As a result, they woman is infected, she got pregnant, she gave birth, the child is infected, the mother gets really sick, no money for medicine or education for the child. The woman dies; the circle starts all over with this child in the vicious circle of poverty, abuse and neglect.
Through my observations over the years and experience talking to some of these women, I identified as primary causes material poverty and social entrapments. What I am saying is that the lack of economic and material resources has made it difficult for many women to take charge of their lives.. In the absence of such opportunities, many trade their bodies for pleasure gains for men and in doing so, they become subservient to men. It is also noteworthy to say that since majority of these women are poor and uneducated, they do not know their basic human rights or how to fight for it.
This can only be achieved through the rule of law. The absence of traditional or modern institutions to protect the weak, the vulnerable and the determination of freedom from the male folk complicates matters. For example, if a woman is forced to have sex with her husband, can she pick up the phone to call somebody, an agency, is there any institution or structure where she can go for protection? Nowhere! Even families are up on the gain. The role of the traditional family plays some negative role. Most families will send the woman back to the abusive husband. In their eyes, they woman is always at fault. Women are generally taught never to refuse sex to their husbands. If a woman goes against this rule, she will never be accepted by her family. She will be sent back to her abusive husband, with the warning, “Learn how to behave like a woman to your husband” She will be forced to apologize to the man. The fate of an African woman is not a good one. They are so enslaved that they are afraid to fight for themselves.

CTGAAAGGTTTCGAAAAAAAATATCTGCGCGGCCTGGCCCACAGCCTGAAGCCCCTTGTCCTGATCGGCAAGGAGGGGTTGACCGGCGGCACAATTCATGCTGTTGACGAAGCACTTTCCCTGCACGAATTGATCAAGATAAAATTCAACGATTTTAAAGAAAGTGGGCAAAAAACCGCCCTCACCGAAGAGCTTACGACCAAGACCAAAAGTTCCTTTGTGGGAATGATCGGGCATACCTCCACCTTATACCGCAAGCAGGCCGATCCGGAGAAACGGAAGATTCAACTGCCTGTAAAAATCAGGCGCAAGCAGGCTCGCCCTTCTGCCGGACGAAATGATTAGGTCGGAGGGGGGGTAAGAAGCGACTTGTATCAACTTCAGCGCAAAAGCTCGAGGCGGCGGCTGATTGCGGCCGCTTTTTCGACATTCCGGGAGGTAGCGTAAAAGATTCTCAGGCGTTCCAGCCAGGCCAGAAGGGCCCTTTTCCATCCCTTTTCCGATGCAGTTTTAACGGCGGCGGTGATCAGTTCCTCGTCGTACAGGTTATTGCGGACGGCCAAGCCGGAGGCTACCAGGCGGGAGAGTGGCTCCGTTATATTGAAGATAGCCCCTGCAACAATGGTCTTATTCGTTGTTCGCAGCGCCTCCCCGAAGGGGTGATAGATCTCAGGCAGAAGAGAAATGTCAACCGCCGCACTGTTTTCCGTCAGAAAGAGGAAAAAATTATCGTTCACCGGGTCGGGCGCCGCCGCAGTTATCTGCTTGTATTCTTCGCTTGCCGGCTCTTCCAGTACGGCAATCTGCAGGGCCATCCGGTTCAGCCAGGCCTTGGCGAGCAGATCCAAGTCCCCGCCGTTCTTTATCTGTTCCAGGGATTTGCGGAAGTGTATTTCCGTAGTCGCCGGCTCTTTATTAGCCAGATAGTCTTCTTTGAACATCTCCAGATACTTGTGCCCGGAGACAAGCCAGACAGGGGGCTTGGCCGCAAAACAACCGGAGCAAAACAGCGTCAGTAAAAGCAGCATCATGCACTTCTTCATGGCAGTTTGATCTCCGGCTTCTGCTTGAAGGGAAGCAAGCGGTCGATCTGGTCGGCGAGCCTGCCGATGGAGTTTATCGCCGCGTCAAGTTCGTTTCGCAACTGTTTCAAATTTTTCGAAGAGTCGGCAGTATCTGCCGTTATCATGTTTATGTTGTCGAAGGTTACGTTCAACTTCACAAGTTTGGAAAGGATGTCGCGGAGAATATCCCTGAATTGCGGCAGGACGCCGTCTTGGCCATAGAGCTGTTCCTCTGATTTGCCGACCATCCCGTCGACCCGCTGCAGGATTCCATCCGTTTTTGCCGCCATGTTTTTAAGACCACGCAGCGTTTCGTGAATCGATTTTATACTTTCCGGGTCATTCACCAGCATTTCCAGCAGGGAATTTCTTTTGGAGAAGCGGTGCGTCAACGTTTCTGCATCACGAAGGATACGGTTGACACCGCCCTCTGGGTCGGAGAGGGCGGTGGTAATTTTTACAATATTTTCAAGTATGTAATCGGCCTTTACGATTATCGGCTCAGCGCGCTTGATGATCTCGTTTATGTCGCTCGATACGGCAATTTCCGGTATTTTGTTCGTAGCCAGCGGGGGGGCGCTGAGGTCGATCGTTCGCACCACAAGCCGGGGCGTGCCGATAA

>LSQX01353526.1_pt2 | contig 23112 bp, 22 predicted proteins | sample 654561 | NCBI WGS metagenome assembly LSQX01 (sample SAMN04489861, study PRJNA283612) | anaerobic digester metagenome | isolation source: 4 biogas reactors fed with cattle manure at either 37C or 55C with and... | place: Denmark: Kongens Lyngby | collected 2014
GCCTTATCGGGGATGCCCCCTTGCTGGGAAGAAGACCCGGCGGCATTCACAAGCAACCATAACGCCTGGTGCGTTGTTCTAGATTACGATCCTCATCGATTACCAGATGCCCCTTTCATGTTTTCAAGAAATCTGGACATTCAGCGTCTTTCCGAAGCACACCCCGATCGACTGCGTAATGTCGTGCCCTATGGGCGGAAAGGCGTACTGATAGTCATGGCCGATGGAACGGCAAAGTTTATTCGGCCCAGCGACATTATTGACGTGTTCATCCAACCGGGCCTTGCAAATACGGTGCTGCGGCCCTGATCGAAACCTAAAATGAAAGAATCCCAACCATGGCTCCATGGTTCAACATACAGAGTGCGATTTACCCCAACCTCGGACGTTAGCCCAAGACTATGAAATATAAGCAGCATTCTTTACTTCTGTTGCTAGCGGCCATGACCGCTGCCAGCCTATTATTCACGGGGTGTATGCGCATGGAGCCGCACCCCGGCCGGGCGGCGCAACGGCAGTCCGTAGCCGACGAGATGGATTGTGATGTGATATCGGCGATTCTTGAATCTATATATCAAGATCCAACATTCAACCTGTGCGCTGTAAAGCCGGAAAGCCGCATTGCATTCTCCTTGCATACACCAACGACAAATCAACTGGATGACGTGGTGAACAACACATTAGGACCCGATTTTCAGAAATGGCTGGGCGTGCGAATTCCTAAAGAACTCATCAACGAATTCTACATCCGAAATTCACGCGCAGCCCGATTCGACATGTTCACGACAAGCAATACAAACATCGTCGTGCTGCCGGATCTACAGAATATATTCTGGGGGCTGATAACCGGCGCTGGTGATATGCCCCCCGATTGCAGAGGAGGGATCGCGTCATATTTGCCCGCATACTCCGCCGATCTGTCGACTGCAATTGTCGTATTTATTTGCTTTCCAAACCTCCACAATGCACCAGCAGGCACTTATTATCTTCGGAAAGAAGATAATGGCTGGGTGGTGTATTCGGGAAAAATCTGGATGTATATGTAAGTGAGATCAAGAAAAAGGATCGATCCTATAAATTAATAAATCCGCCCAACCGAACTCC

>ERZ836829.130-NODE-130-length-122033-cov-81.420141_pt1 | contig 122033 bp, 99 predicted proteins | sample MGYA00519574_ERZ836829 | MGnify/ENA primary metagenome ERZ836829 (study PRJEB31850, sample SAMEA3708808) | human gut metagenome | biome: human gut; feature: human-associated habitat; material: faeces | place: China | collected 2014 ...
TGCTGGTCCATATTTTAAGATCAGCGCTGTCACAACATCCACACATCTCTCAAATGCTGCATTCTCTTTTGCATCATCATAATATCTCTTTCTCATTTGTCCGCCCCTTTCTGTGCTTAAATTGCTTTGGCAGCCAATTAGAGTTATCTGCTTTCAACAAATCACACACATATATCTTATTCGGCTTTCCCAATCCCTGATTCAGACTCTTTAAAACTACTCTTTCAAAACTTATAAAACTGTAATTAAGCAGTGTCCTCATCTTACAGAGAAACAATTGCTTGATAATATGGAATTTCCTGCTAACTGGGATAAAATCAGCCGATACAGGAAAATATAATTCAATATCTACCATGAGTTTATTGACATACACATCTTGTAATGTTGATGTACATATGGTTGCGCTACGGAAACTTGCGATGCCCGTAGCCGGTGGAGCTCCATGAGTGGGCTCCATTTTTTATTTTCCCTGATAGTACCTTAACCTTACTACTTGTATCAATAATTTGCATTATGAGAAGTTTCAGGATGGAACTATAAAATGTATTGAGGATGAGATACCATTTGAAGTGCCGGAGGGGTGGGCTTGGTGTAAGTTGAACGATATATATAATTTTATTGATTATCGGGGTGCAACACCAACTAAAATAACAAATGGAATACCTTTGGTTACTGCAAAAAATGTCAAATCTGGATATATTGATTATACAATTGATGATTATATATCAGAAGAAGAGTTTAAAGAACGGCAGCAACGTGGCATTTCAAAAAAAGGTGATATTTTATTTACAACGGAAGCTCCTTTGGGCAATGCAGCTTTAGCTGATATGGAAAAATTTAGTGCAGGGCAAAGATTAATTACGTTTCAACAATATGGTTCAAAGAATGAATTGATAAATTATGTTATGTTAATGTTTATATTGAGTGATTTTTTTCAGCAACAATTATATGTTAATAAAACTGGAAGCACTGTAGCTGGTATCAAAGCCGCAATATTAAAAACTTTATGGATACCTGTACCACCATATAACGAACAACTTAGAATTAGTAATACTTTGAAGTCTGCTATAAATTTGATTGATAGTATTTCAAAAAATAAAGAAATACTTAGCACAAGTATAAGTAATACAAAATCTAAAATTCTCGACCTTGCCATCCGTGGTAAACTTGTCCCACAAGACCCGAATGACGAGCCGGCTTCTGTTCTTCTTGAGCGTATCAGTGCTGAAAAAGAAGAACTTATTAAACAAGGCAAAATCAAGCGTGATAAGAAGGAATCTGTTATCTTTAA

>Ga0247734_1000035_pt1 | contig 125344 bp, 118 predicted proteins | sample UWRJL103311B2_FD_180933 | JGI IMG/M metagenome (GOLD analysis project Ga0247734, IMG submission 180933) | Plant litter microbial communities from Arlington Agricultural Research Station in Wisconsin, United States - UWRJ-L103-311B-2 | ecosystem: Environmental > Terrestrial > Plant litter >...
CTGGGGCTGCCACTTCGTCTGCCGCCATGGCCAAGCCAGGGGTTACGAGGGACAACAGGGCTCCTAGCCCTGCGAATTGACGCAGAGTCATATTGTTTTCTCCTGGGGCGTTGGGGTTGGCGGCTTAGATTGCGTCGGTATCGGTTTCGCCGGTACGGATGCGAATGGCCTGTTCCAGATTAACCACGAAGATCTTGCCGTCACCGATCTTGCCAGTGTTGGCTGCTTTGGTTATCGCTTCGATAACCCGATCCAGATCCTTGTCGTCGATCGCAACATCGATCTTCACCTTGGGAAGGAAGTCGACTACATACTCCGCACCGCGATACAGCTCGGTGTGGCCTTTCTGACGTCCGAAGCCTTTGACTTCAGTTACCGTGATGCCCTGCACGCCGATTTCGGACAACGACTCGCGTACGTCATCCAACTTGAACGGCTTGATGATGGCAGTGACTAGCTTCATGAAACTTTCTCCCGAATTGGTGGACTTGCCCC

The African women are equally in denial because they feel there must be a man in order to be recognized. They have to get up and fight for themselves; no one will do it for them.
No one is going to give you emancipation; unless you fight for it.
The good news is this struggle for gender equality is here; we are moving on to the end.
I will conclude this with Dr. Sulayman Nyang’s reflections on what he called “The Human Conditions” On Women he wrote; “Women are the mothers of men
They are the protection of children
The are the custodians of nature’s treasures
They are the eyes of the race
They are the supplementary angles in the geometric problem of existence”
In other words nothing that is would be without women. Women are the past, the present and the future, let’s treat them with respect and honor. They are our mothers.
Eucharia Mbachu is the founder and President of Voices of Women and Children in Africa and Diaspora